I like books. Here’s one that I’ve borrowed.
The second book in Fford’s Nursery Crimes series. DCI Jack Spratt and his partner DS Mary Mary investigate the death of Henrietta “Goldlocks” Hatchett while notorious mass murderer the Gingerbread Man escapes and remains at large.
I really prefer Jasper’s Nursery Crimes series (which if you haven’t worked it out by now are fairy tales & nursery rhymes reframed as murder mysteries) more than his more successful Thursday Next books (which began with The Eyre Affair). With these books seems to know where he’s going and there’s less angst to drag them down. The basic concepts are solid. That policing works like mystery novels and TV series (especially, British murder mysteries) and the success detectives is related to the success of the stories and TV shows based on their cases and that fairy tales and the like exist mainly in Berkshire.
“The Fourth Bear” like all of Fforde’s books does the things they are required to do. They are funny and they work as murder mysteries. The book is full of clues, red herring and side adventures and some of the foreshadowing is highlighted a little too much but it all come together in a tight little denouement. The books in the series walk gleefully into the standard murder mystery tropes, often announcing them or dismissing various “plot types” that their following.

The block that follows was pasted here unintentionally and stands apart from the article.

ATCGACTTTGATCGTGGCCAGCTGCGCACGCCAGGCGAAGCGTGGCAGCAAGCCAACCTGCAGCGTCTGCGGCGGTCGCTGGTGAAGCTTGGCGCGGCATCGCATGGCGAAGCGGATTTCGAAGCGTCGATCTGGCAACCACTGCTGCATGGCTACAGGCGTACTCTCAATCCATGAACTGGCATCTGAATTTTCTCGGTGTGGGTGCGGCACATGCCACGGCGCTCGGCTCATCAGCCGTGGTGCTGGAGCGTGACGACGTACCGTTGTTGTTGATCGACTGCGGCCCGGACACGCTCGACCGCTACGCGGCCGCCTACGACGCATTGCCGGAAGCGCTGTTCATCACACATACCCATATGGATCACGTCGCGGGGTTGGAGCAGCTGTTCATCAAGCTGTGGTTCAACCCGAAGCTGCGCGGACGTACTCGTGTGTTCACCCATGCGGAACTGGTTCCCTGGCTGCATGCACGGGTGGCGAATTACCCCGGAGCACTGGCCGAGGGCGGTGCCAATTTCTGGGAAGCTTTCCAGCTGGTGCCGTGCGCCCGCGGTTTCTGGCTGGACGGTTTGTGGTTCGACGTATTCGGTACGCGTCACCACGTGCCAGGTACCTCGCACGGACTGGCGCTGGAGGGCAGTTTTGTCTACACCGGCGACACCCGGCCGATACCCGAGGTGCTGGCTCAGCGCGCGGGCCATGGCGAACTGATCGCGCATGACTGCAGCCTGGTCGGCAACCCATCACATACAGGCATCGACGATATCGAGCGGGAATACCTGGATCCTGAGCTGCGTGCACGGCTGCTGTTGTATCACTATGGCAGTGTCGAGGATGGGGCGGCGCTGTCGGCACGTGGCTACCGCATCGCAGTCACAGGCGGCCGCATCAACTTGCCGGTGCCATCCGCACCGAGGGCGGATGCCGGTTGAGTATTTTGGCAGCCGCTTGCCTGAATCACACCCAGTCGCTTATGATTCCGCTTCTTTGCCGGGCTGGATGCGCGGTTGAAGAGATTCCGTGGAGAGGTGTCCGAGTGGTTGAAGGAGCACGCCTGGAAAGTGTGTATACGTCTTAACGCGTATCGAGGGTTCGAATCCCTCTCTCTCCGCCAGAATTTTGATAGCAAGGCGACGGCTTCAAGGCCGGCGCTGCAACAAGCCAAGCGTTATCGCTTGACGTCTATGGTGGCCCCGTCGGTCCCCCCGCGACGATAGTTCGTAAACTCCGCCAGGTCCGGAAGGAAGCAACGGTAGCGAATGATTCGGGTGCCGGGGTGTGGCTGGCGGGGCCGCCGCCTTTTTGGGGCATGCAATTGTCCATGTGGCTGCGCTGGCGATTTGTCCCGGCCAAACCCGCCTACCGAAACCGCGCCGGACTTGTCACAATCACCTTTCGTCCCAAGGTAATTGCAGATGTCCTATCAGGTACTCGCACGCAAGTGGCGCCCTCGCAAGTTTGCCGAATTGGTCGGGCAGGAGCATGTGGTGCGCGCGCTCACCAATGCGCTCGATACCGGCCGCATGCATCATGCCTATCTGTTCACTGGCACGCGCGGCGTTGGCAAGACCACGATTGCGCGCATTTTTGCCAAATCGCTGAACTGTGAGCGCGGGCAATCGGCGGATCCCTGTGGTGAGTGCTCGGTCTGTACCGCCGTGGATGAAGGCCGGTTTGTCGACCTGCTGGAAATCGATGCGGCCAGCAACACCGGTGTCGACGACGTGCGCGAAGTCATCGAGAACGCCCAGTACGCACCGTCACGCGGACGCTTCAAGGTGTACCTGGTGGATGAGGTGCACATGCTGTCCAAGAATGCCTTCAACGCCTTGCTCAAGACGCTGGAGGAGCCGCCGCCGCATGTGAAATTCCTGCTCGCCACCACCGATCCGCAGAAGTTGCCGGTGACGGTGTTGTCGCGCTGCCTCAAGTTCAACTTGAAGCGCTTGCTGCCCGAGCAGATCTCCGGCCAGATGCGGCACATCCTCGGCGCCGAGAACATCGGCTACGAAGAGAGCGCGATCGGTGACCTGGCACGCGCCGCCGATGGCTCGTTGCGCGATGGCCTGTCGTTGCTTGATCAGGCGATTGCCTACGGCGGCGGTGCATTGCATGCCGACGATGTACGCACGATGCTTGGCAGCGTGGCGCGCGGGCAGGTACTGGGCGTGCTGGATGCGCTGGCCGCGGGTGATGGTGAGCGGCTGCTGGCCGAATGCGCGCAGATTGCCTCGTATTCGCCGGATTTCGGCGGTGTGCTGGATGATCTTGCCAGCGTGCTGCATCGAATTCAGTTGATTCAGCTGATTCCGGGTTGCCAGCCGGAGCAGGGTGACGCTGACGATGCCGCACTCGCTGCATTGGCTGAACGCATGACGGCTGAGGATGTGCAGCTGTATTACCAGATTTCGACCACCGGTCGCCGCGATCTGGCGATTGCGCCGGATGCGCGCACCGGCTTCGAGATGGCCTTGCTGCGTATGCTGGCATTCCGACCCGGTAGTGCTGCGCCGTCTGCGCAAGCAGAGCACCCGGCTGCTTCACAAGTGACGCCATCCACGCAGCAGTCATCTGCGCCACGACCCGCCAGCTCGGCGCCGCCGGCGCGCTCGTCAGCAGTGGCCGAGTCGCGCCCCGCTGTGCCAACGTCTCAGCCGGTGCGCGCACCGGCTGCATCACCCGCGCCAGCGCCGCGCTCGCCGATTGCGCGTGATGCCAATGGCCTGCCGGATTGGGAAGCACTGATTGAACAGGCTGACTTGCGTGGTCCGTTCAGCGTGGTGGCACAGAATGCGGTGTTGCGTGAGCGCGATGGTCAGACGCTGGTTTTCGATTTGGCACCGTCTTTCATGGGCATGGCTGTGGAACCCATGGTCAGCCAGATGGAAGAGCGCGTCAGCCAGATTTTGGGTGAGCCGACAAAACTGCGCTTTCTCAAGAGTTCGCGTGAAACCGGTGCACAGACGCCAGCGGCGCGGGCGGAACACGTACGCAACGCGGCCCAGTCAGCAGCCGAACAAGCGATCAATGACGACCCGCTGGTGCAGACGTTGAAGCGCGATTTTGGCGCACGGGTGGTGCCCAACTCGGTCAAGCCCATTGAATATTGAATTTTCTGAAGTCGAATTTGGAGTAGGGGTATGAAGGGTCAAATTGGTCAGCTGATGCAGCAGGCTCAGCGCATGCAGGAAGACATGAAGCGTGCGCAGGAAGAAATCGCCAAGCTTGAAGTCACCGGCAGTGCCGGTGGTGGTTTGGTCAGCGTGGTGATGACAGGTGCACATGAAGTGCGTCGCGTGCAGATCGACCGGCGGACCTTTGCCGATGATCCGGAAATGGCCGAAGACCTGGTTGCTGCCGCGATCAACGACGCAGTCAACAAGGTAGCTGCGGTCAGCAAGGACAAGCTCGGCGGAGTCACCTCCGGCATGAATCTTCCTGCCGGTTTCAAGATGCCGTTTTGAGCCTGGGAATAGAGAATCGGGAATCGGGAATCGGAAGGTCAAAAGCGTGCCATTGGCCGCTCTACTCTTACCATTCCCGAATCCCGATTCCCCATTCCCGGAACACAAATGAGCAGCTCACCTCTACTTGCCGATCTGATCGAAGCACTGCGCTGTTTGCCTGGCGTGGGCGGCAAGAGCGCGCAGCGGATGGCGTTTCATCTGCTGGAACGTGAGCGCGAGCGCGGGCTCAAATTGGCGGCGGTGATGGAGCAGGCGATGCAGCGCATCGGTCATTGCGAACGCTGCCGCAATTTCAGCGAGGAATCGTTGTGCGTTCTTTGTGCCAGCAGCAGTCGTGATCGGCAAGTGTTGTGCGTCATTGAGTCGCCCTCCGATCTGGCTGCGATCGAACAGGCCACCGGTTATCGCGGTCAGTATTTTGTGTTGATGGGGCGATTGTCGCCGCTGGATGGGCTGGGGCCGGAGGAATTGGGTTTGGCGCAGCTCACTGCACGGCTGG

The meta-fictional fun of the setting, with characters aware of the murder mystery stories and the fairy tale nature of their universe, is great. I’m a great lover of meta-fiction. However, the story does go beyond plain meta-fiction into breaking the fourth wall a little too often, and even being to acknowledge the fact. It gets to the point where the author is no longer winking at the audience but rather has one eye permanently closed.
As happens in murder mysteries all of the success and goodwill the characters had in the previous bo0k is quickly got rid off both in a prologue incident and others referred to that occurred between novels. It’s necessary to mimic the genre, but it is as annoying for the read here as it is in series crime novels.
All that said, “The Fourth Bear” is a fun ride in a car supplied by the car lot of Dorian Gray.